Policy regarding the bilateral security alliance is no better. Predictably, Lee and Obama will reaffirm the importance of that alliance. But from the standpoint of American interests, this commitment makes little sense. The principal effect of Washington’s security blanket for South Korea is to enable that country to shamelessly free-ride on America’s military exertions. Despite being located next to perhaps the most dangerous and unpredictable country in the world—Kim Jong-il’s North Korea—South Korea continues to spend an anemic 2.5 percent of its gross domestic product on defense. That is woefully inadequate, and the only reason Seoul can get away with such irresponsible behavior is that South Korean leaders believe they can rely on the United States to take care of their country’s security—at the expense of American taxpayers.

That arrangement was dubious even when South Korea was a weak, traumatized country facing a North Korea strongly backed by both the Soviet Union and Communist China. Today, South Korea is a wealthy country, and Moscow and Beijing regard North Korea as an embarrassment, not a crucial ally.

President Obama should inform Lee that an America whose government is hemorrhaging red ink at the rate of $1.5 trillion a year can no longer afford to subsidize the defense of free-riding allies—especially those that are perfectly capable of providing for their own defense. This summit meeting creates an opportunity for Washington to begin phasing-out the obsolete military alliance with South Korea.

Panetta’s Obligatory Warning to NATO on Military Spending Will Accomplish Nothing

On Wednesday, Defense Secretary Leon Panetta issued a warning to NATO allies that reducing military spending on both sides of the Atlantic will risk “hollowing out” the alliance’s capabilities. Panetta implied that Europeans cannot continue to rely on the United States for their security. Following former defense secretary Robert Gates’s comments in June, Panetta joins the long list of U.S. presidents, secretaries of defense and state, and innumerable lower-level officials who have pleaded with Europe to pick up the slack on military spending, provide for their own security, and close the gap in capabilities.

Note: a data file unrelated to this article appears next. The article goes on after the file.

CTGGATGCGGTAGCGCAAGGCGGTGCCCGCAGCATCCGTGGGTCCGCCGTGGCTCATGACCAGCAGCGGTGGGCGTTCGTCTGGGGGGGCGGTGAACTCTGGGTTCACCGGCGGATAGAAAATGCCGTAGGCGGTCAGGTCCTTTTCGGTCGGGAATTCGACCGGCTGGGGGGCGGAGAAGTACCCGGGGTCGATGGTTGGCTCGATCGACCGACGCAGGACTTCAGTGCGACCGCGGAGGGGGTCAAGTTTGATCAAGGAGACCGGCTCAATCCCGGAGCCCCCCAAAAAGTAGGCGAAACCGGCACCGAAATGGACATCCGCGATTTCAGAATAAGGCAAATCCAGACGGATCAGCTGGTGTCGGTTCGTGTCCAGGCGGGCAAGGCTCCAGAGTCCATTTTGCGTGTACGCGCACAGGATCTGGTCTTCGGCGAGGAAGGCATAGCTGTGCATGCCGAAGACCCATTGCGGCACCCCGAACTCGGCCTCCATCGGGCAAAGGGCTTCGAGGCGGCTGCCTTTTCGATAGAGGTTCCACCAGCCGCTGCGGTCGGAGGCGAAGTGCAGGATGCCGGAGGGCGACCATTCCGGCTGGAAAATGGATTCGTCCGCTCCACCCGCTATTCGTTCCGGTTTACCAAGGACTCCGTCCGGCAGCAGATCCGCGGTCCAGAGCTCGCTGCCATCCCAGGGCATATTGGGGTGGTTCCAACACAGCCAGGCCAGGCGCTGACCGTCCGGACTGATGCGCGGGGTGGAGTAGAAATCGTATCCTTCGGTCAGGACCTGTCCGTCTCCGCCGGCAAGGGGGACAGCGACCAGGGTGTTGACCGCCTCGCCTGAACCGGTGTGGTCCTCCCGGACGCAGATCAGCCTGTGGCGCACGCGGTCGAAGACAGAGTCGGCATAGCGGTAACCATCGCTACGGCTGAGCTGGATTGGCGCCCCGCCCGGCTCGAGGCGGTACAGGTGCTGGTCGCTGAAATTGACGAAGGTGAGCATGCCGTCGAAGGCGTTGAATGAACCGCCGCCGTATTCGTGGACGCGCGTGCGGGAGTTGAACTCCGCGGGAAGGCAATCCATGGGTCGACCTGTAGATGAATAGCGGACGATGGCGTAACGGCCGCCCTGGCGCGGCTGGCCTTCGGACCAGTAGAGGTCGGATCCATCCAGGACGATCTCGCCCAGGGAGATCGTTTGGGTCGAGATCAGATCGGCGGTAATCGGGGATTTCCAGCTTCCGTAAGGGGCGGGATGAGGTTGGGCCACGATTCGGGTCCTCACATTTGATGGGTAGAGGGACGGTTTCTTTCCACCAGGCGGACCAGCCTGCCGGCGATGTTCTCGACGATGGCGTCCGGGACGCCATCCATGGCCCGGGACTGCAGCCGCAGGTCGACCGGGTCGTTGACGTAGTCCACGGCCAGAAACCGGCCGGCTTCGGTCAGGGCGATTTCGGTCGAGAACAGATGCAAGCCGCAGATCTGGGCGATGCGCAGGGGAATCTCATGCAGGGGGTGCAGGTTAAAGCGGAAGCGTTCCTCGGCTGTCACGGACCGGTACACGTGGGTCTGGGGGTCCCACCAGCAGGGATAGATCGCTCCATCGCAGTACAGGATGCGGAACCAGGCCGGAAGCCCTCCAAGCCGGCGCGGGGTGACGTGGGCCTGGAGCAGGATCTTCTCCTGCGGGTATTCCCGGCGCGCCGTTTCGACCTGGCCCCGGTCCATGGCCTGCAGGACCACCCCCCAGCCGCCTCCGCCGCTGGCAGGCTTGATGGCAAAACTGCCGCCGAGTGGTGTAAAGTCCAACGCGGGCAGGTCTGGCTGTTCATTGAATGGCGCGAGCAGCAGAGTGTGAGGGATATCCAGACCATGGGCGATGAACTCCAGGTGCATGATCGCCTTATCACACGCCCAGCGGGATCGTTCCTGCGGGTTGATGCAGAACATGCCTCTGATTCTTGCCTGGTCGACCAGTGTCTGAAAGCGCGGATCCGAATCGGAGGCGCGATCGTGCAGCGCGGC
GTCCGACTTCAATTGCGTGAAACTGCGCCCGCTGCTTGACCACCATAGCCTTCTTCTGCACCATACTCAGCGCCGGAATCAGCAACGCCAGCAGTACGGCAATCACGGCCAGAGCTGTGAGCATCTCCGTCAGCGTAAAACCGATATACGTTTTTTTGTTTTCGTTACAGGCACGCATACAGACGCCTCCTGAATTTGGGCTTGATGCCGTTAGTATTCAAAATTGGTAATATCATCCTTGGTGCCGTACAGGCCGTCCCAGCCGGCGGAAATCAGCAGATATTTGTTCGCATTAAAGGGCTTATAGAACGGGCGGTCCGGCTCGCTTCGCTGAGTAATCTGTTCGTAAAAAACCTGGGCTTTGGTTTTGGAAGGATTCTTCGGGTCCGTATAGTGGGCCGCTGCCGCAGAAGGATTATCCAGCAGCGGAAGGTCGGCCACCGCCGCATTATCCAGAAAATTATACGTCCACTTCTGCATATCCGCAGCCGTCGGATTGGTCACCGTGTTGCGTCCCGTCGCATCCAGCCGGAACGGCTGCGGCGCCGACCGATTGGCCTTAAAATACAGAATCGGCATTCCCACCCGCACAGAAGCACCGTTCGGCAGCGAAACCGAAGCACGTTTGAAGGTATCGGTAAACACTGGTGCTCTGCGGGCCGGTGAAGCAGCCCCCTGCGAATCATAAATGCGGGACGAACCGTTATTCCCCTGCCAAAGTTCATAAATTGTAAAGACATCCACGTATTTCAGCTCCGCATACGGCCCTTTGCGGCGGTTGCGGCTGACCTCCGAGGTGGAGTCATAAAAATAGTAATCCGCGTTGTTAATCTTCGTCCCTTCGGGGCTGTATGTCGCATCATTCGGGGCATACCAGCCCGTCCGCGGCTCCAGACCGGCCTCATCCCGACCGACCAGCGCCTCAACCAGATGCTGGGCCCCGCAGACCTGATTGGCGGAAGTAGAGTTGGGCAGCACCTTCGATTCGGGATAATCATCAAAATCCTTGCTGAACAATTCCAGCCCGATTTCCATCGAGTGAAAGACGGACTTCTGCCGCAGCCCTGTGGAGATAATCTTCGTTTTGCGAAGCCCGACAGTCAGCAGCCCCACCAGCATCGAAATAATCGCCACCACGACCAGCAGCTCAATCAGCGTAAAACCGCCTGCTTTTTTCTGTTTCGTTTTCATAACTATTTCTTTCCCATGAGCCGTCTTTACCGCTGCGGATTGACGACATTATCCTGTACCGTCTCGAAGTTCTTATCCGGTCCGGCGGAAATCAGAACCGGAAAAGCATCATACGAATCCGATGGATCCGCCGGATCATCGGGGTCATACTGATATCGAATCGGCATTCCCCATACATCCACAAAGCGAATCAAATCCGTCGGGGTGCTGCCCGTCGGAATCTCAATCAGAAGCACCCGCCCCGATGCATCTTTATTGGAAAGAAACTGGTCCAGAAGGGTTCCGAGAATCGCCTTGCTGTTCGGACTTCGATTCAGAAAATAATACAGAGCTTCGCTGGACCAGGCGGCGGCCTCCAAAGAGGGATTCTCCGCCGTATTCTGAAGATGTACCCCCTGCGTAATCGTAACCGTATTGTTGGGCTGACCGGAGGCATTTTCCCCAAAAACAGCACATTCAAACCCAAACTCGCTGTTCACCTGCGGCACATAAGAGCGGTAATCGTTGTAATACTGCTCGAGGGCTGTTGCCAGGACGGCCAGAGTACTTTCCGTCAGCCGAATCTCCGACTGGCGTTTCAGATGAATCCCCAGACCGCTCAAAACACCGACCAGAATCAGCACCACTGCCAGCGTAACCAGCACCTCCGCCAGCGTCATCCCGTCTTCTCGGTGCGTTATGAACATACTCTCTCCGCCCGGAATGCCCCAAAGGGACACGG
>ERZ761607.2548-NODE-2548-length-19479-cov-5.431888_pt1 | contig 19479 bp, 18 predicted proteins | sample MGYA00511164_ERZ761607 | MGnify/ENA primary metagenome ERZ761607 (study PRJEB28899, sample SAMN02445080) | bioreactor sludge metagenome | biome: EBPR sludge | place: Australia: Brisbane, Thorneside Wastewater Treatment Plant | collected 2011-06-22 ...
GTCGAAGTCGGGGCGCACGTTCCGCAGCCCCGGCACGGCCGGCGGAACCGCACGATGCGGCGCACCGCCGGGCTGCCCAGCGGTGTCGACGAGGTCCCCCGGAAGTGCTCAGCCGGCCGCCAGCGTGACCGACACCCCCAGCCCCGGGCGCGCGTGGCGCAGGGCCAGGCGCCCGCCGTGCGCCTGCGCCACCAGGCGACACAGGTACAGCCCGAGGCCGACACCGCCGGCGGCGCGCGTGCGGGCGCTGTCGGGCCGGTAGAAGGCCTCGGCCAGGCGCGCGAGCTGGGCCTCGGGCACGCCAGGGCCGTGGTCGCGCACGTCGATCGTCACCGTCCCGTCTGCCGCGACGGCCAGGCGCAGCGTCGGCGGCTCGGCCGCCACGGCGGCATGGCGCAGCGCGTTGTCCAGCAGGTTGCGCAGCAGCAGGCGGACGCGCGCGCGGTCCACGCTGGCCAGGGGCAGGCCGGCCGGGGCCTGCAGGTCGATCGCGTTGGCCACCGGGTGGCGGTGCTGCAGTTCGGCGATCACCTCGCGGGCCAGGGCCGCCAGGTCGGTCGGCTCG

But Secretary Panetta’s speech also praised NATO for the mission in Libya and he extolled Europe’s leadership in the campaign: “The alliance achieved more burden-sharing between the U.S. and Europe than we have in the past…on a mission that was in the vital interest of our European allies.”

Relative to past NATO operations, it may be true that Europe contributed more in this instance. But this ignores the fact that the mission would not have been possible without the unique capabilities of the U.S. military. As Justin Logan pointed out, the Europeans quickly ran out of munitions and relied on the United States to conduct air strikes. “Thus, Washington essentially borrowed money from China to buy ordnance to give to Europe to drop on Libya.”

Panetta’s finger-wagging will do little to alter the incentive structure European states confront when determining what they should spend on defense. As I explain in an article recently published at Big Peace, until the United States takes concrete steps to force Europeans to spend more for their security, they will continue to free-ride on the U.S. taxpayers’ dime.

Cutting the Pentagon’s budget without imposing additional burdens on our troops requires getting our allies to do more. That is unlikely to happen unless U.S. officials, beginning with Secretary Panetta, force the issue. Unfortunately, he is merely one of many in Washington who seem to forget how incentives work:

Those who simply assume that others would not do more to defend themselves and their interests often ignore the extent to which U.S. actions have discouraged them from doing so. Just as some welfare recipients are often disinclined to look for work, foreign countries on the generous American security dole do not see a need to obtain military power. Our great power, and our willingness to use it, even when our own interests are not at stake, has allowed others to ignore possible threats, always confident that the United States will be there to rescue them.

The Obama administration’s rhetoric merely reinforces this message. The National Security Strategy, published in May 2010, declares “There should be no doubt: the United States of America will continue to underwrite global security.” Taking their cue, U.S. allies have proved understandably disinterested in military spending.